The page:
An RV is a house on wheels, and it needs to be insured like one.

RV insurance blends home and auto insurance coverage into a single form of coverage, protecting the RV against collision with other vehicles or objects, weather damage, vandalism, theft and more to the RV and personal items inside. It also offers liability protection.

RV insurance is usually purchased as an add-on to an existing auto insurance policy or as a separate policy from an RV insurance company.

Why Do I Need RV Insurance?

Traditional auto insurance isnt adequate for most RV owners. RV insurance provides coverage where auto insurance falls short. For instance, if a guest slips and suffers an injury in your RV, auto insurance wont cover any medical or legal expenses, but RV insurance will.

Additionally, not many vehicles have built-in entertainment centers, satellite dishes and awnings, but RVs do. And without an RV insurance policy, these valuables probably wont be covered against collision, fire, weather damage, theft or other perils.

RV Insurance Coverage Options

A standard RV insurance policy may include the following coverage options:

  1. Permanently attached items coverage Items permanently attached to the RV are covered, including tow kits, wheelchair lifts, satellite dishes, etc.
  2. RV replacement cost coverage If your RV is totaled or stolen and not recovered, you will be reimbursed with a new, comparably-equipped RV.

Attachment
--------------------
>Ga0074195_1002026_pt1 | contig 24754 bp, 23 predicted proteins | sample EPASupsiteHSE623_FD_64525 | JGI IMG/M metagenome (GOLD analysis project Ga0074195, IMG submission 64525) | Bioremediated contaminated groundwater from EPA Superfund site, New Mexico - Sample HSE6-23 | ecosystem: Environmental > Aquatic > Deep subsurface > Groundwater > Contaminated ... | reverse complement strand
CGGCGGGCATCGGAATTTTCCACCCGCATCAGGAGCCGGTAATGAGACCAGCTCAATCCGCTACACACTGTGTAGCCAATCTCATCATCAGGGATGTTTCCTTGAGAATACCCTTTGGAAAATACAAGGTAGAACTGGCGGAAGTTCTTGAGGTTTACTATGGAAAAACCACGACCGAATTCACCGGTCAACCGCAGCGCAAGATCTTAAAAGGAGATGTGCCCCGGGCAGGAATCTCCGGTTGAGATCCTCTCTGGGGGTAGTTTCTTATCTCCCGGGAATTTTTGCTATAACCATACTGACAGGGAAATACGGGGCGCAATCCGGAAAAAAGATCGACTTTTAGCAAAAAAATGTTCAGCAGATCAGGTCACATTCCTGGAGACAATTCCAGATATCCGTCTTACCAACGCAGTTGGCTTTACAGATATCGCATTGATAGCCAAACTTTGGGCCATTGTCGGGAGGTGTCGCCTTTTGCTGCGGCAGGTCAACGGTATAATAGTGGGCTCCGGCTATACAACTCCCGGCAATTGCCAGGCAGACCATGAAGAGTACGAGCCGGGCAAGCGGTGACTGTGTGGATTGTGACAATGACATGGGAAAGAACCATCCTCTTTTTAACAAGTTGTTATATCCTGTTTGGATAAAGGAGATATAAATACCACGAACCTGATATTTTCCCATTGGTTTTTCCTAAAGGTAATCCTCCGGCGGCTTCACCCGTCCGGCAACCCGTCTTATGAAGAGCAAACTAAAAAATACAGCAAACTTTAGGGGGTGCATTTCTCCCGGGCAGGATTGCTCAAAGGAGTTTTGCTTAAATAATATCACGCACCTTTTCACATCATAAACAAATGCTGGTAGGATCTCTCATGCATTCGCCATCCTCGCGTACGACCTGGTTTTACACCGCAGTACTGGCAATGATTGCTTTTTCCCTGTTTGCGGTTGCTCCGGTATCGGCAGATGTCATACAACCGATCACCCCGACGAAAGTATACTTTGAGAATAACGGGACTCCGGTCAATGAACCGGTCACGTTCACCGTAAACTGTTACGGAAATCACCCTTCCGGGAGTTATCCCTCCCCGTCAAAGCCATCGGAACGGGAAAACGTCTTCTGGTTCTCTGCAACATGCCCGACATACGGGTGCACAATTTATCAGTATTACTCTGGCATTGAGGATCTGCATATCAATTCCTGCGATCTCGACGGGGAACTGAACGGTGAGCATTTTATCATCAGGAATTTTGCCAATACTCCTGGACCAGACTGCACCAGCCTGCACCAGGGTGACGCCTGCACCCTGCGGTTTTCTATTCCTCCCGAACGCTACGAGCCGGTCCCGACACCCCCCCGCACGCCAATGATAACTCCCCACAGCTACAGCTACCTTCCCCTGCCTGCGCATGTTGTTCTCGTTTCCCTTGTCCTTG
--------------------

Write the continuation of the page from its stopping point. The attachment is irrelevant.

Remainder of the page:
3. Personal items coverage Many insurers offer $3,000 or more for personal items damaged, lost or stolen by a covered event, usually at no additional charge.

Full-timers vs. Part-timers

The level of RV insurance you need depends on how often you drive your RV:

Part-timers who use their RV seasonally can save money by suspending collision and liability coverage when the RV is not in use.

Full-timers who live in their RV or claim it as a primary residence will need full-timers coverage, which includes protection against injuries in and around the RV, personal liability coverage, personal items coverage and more.

Whether your RV is a Class A, Class C, Fifth Wheel, Travel Trailer or Camper Shell, ArcLight Insurance can offer you the right coverage.

Owners: To protect both your house and personal property.

Tenants: To protect your personal property.

Everyone: Protection against liability for accidents that injure other people or damage their property.

How much home insurance do I need?

Asset protection: More coverage generally means you will have less to pay out of your own pocket if disaster strikes. You must determine the amount you can financially afford to lose. Depending upon your determination, more insurance may be the answer. You need enough liability coverage to protect yourself from lawsuits resulting from your possible negligence.

Lender requirements: Your lender may require you to cover the house for at least the amount of the mortgage. You are not required to purchase insurance from the insurer recommended by your lender.

Policy requirements: Insurers may impose some conditions for replacement cost protection, including insurance of the property to value.

What affects home insurance prices?